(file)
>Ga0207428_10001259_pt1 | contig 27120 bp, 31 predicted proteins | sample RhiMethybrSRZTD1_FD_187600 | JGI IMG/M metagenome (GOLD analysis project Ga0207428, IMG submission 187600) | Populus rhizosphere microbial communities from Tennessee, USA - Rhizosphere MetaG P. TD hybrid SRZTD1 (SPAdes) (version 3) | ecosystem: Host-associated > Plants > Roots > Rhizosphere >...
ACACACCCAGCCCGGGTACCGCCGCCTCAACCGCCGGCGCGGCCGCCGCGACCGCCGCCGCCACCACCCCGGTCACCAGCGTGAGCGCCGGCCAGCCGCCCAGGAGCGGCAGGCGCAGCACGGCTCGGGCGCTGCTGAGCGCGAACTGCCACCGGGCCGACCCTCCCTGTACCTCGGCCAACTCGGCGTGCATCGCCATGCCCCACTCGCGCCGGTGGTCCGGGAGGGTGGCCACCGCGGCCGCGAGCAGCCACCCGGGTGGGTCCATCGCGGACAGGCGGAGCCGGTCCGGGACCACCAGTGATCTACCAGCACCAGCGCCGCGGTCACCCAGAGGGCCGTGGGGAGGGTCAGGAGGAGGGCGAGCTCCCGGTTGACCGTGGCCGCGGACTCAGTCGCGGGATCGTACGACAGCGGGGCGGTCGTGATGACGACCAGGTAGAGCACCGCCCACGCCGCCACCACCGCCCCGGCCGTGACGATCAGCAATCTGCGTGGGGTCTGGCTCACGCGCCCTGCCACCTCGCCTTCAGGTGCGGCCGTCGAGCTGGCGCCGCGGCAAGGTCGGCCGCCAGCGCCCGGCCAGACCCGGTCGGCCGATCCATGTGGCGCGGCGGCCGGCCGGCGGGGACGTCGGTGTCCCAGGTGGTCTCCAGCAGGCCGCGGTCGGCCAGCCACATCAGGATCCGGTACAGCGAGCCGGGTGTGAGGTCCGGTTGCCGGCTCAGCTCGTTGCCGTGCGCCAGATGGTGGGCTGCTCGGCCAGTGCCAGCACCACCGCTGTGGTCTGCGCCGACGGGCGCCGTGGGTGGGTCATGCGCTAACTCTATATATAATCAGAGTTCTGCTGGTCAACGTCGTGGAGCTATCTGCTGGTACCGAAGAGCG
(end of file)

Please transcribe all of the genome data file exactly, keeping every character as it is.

>Ga0207428_10001259_pt1 | contig 27120 bp, 31 predicted proteins | sample RhiMethybrSRZTD1_FD_187600 | JGI IMG/M metagenome (GOLD analysis project Ga0207428, IMG submission 187600) | Populus rhizosphere microbial communities from Tennessee, USA - Rhizosphere MetaG P. TD hybrid SRZTD1 (SPAdes) (version 3) | ecosystem: Host-associated > Plants > Roots > Rhizosphere >...
ACACACCCAGCCCGGGTACCGCCGCCTCAACCGCCGGCGCGGCCGCCGCGACCGCCGCCGCCACCACCCCGGTCACCAGCGTGAGCGCCGGCCAGCCGCCCAGGAGCGGCAGGCGCAGCACGGCTCGGGCGCTGCTGAGCGCGAACTGCCACCGGGCCGACCCTCCCTGTACCTCGGCCAACTCGGCGTGCATCGCCATGCCCCACTCGCGCCGGTGGTCCGGGAGGGTGGCCACCGCGGCCGCGAGCAGCCACCCGGGTGGGTCCATCGCGGACAGGCGGAGCCGGTCCGGGACCACCAGTGATCTACCAGCACCAGCGCCGCGGTCACCCAGAGGGCCGTGGGGAGGGTCAGGAGGAGGGCGAGCTCCCGGTTGACCGTGGCCGCGGACTCAGTCGCGGGATCGTACGACAGCGGGGCGGTCGTGATGACGACCAGGTAGAGCACCGCCCACGCCGCCACCACCGCCCCGGCCGTGACGATCAGCAATCTGCGTGGGGTCTGGCTCACGCGCCCTGCCACCTCGCCTTCAGGTGCGGCCGTCGAGCTGGCGCCGCGGCAAGGTCGGCCGCCAGCGCCCGGCCAGACCCGGTCGGCCGATCCATGTGGCGCGGCGGCCGGCCGGCGGGGACGTCGGTGTCCCAGGTGGTCTCCAGCAGGCCGCGGTCGGCCAGCCACATCAGGATCCGGTACAGCGAGCCGGGTGTGAGGTCCGGTTGCCGGCTCAGCTCGTTGCCGTGCGCCAGATGGTGGGCTGCTCGGCCAGTGCCAGCACCACCGCTGTGGTCTGCGCCGACGGGCGCCGTGGGTGGGTCATGCGCTAACTCTATATATAATCAGAGTTCTGCTGGTCAACGTCGTGGAGCTATCTGCTGGTACCGAAGAGCG